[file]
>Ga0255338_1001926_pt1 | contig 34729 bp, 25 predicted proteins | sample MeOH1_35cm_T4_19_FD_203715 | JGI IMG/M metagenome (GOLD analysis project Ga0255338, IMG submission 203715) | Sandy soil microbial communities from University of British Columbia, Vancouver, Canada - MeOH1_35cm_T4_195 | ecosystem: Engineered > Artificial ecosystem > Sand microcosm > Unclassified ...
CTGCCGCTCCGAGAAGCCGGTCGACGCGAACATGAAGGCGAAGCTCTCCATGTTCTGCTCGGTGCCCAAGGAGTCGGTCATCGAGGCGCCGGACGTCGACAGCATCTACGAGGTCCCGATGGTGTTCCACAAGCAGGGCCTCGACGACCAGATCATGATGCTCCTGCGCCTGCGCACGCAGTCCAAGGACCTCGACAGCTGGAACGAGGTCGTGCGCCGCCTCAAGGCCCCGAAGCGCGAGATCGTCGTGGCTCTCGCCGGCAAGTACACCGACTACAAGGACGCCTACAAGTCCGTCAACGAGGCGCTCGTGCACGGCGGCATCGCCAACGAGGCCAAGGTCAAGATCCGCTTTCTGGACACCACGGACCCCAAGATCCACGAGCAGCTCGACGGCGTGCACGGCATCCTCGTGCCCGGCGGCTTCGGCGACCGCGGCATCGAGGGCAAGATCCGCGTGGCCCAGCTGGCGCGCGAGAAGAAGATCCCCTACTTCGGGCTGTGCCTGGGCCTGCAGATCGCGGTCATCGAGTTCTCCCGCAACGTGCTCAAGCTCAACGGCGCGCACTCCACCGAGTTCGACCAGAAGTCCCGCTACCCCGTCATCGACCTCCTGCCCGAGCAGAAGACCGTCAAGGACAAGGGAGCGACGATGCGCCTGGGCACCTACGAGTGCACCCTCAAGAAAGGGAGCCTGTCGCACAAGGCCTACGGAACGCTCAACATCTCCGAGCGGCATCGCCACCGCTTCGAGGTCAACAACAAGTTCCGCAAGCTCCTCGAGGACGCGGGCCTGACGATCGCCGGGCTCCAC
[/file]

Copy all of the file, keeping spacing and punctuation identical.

>Ga0255338_1001926_pt1 | contig 34729 bp, 25 predicted proteins | sample MeOH1_35cm_T4_19_FD_203715 | JGI IMG/M metagenome (GOLD analysis project Ga0255338, IMG submission 203715) | Sandy soil microbial communities from University of British Columbia, Vancouver, Canada - MeOH1_35cm_T4_195 | ecosystem: Engineered > Artificial ecosystem > Sand microcosm > Unclassified ...
CTGCCGCTCCGAGAAGCCGGTCGACGCGAACATGAAGGCGAAGCTCTCCATGTTCTGCTCGGTGCCCAAGGAGTCGGTCATCGAGGCGCCGGACGTCGACAGCATCTACGAGGTCCCGATGGTGTTCCACAAGCAGGGCCTCGACGACCAGATCATGATGCTCCTGCGCCTGCGCACGCAGTCCAAGGACCTCGACAGCTGGAACGAGGTCGTGCGCCGCCTCAAGGCCCCGAAGCGCGAGATCGTCGTGGCTCTCGCCGGCAAGTACACCGACTACAAGGACGCCTACAAGTCCGTCAACGAGGCGCTCGTGCACGGCGGCATCGCCAACGAGGCCAAGGTCAAGATCCGCTTTCTGGACACCACGGACCCCAAGATCCACGAGCAGCTCGACGGCGTGCACGGCATCCTCGTGCCCGGCGGCTTCGGCGACCGCGGCATCGAGGGCAAGATCCGCGTGGCCCAGCTGGCGCGCGAGAAGAAGATCCCCTACTTCGGGCTGTGCCTGGGCCTGCAGATCGCGGTCATCGAGTTCTCCCGCAACGTGCTCAAGCTCAACGGCGCGCACTCCACCGAGTTCGACCAGAAGTCCCGCTACCCCGTCATCGACCTCCTGCCCGAGCAGAAGACCGTCAAGGACAAGGGAGCGACGATGCGCCTGGGCACCTACGAGTGCACCCTCAAGAAAGGGAGCCTGTCGCACAAGGCCTACGGAACGCTCAACATCTCCGAGCGGCATCGCCACCGCTTCGAGGTCAACAACAAGTTCCGCAAGCTCCTCGAGGACGCGGGCCTGACGATCGCCGGGCTCCAC